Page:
Samantabhadra: Syzygy in the form of divine union

Adi Buddha Samantabhadra, Unknown artist, unknown date, via Wikimedia Public Domain.
Adi Buddha Samantabhadra, Unknown artist, unknown date, via Wikimedia Public Domain.

As a basic principle, archetypes are not realized in static form but present in dynamic form, expressing transformations in consciousness. Archetypal images transform as awareness transforms. Or said another way, archetypes appear in various forms as consciousness shifts.

In terms of enlightenment, sacred images represent transformations in consciousness, expressing a movement from duality to integration and wholeness. Archetypes are therefore expressed in symbols of transformation: representing transformations in consciousness; transforming as consciousness transforms. [1].

The syzygy is a potent symbol of transformation, representing core transformations in the phenomenology of the Self [2]. The transformations in the syzygy archetype emerge along with transformations of the self, movements from duality to integration.

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Shiva Speaks: words of the supreme Self

 

Shiva holding a trident with a dog at his feet, unknown author, Owned by Sir Elijah Impey (1732–1809), chief justice of Bengal. US public domain
Shiva holding a trident with a dog at his feet, unknown author, Owned by Sir Elijah Impey (1732–1809), chief justice of Bengal. US public domain

Oneness is a “state of being unified or whole, though comprised of two or more parts.” Carl Jung understood that the Self is the archetype of wholeness (CW 5, 9i, 9ii), meaning that the Self is realized when opposites are unified. The spiritual path of Vedanta understands that the only true Identity is between the individual Self and Ultimate Reality.  In Shaivism, the supreme identity is Mahādeva. Shiva is an image and representation of Ultimate Reality, and thus also an image of our potential union with Ultimate Reality. The union between the Self and Ultimate Reality is known as Oneness. In this post, I am going to continue my exploration of various spiritual traditions. I am going to share some passages from the Brahmanda Purana (Chapter 27), a Hindu Sanskrit text. In the story, Shiva makes a strong statement concerning his own nature.

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Fires of knowledge: Ashes of wisdom

Shiva with Vibhuthi on his forehead from Myths of the Hindus & Buddhists (1914) Author: Nivedita, Sister, 1867-1911.
Shiva with Vibhuthi (ash) on his forehead from Myths of the Hindus & Buddhists (1914) Author: Nivedita, Sister.

Ash is a product of fire.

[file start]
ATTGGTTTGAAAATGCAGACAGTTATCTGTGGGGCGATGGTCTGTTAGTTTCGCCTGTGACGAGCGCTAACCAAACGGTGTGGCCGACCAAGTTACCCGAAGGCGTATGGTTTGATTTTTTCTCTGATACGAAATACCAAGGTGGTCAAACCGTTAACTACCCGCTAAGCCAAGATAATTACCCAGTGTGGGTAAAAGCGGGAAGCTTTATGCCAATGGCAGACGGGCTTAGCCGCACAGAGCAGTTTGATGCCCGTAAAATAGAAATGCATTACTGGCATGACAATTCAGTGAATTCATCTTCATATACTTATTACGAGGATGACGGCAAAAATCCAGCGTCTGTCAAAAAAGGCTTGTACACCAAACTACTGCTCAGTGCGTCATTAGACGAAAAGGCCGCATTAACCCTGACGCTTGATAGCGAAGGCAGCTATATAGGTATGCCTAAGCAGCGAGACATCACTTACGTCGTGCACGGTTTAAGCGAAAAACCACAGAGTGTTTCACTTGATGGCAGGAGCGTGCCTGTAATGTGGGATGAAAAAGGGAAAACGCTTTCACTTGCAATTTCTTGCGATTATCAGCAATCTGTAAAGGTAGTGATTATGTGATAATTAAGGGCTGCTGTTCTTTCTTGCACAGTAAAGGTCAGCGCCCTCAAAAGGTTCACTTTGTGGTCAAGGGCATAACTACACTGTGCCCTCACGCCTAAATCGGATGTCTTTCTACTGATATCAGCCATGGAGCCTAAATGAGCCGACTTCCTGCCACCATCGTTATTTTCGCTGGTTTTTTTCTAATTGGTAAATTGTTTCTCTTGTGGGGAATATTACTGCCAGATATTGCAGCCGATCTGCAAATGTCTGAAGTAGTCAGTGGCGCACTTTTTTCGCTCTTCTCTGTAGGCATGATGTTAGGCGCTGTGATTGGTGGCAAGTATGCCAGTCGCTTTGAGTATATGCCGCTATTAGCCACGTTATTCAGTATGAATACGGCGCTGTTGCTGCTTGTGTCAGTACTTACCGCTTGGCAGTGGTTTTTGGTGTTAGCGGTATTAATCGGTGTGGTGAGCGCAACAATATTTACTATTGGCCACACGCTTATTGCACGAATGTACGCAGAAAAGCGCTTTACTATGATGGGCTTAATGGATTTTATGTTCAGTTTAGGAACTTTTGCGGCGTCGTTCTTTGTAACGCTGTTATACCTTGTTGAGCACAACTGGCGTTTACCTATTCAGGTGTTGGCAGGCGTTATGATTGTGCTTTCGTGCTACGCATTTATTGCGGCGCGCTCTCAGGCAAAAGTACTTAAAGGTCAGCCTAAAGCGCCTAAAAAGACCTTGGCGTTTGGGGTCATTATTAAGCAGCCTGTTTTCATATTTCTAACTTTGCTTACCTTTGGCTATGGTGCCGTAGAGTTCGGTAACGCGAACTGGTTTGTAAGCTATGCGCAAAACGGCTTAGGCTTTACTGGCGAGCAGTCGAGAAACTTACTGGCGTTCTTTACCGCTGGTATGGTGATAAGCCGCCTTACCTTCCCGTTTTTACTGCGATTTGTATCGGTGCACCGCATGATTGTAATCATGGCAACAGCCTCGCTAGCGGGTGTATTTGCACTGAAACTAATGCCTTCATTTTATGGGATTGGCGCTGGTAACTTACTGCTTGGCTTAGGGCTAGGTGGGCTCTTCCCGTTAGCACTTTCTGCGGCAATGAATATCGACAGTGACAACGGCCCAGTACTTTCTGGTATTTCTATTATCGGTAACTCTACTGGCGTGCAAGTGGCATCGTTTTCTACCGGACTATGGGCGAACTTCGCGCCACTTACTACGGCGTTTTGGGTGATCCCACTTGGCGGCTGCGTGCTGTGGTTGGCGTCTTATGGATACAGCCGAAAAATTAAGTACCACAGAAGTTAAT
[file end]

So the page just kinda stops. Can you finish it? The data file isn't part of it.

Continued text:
When fire burns, things perish. Ash remains.

As a symbol of purification, ash is the essence that remains when all else burns away. Carl Jung speaks of such things. He says:

‘Ash’ is an inclusive term for the scoriae left over from burning, the substance that ‘remains below [1]

Ash, as a symbol, is closely linked to the innermost Self (Ātman). The Self, like ash, is that which “remains below.”

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Durga: encountering the demon of ignorance

Durga Mahishasura-mardini, the slayer of the buffalo demon, Raja Ravi Varma- 1910 US public domain via Wikimedia
Durga Mahishasura-mardini, the slayer of the buffalo demon, Raja Ravi Varma- 1910 US public domain via Wikimedia

Oneness is defined as a “state of being unified or whole, though comprised of two or more parts.” Oneness is not only a concept, but a potential of the Self. Carl Jung spoke of Self realization in terms of wholeness and integration. Indian spiritual texts speak of the supreme Self (Atman) as One or non-dual.

In becoming aware of the supreme nature of the Self , we are likely to behold the demons and shadows of the individual self. In Indian philosophy, the demon is known to be an image of ignorance and falsehood. Carl Jung believed that an encounter with the demon or monster represented an archetypal stage in the process of individuation. He says, “the initial encounter with the Self casts a dark shadow ahead of time.” In mythic terms the shadow may present itself as a monster, a demon, a darkness or a drought. Here is the full quote from Jung’s Man and His Symbols:

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Divine Union: creative force & origin

Mural depicting the Shiva lingam in base from the Mehrangarh Fort Palace in Jodhpu. Creative Commons via Jean-Pierre Dalbéra.
Shiva lingam in base from a mural at the Mehrangarh Fort Palace in Jodhpu. Creative Commons via Jean-Pierre Dalbéra.
In Symbols of Transformation, Carl Jung explores the dynamic relation between the masculine and feminine poles of the psyche. This relation is revealed in images of “sacred cohabitation”. One such image is the Lingam and Yoni. Jung says:

“The motif of continuous cohabitation is expressed in the well-known lingam symbol found everywhere in Indian temples: the base is a female symbol, and within it stands the phallus.”

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